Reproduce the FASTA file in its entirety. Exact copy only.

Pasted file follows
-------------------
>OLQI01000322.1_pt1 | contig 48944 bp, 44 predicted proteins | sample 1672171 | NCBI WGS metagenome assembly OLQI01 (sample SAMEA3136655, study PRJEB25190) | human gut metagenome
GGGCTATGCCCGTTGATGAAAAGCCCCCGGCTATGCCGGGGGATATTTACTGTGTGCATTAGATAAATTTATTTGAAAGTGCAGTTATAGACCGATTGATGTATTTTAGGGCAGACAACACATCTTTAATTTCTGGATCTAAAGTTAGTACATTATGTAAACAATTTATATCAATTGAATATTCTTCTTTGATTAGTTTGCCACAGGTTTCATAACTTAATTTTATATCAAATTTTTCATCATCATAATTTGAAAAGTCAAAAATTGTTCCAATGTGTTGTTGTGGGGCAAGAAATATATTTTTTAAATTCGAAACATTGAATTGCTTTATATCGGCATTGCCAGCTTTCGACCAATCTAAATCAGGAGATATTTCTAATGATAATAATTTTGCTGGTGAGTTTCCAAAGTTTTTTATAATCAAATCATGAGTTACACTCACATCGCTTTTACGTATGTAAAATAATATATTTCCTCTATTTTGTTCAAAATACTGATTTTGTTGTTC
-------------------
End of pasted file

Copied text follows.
>OLQI01000322.1_pt1 | contig 48944 bp, 44 predicted proteins | sample 1672171 | NCBI WGS metagenome assembly OLQI01 (sample SAMEA3136655, study PRJEB25190) | human gut metagenome
GGGCTATGCCCGTTGATGAAAAGCCCCCGGCTATGCCGGGGGATATTTACTGTGTGCATTAGATAAATTTATTTGAAAGTGCAGTTATAGACCGATTGATGTATTTTAGGGCAGACAACACATCTTTAATTTCTGGATCTAAAGTTAGTACATTATGTAAACAATTTATATCAATTGAATATTCTTCTTTGATTAGTTTGCCACAGGTTTCATAACTTAATTTTATATCAAATTTTTCATCATCATAATTTGAAAAGTCAAAAATTGTTCCAATGTGTTGTTGTGGGGCAAGAAATATATTTTTTAAATTCGAAACATTGAATTGCTTTATATCGGCATTGCCAGCTTTCGACCAATCTAAATCAGGAGATATTTCTAATGATAATAATTTTGCTGGTGAGTTTCCAAAGTTTTTTATAATCAAATCATGAGTTACACTCACATCGCTTTTACGTATGTAAAATAATATATTTCCTCTATTTTGTTCAAAATACTGATTTTGTTGTTC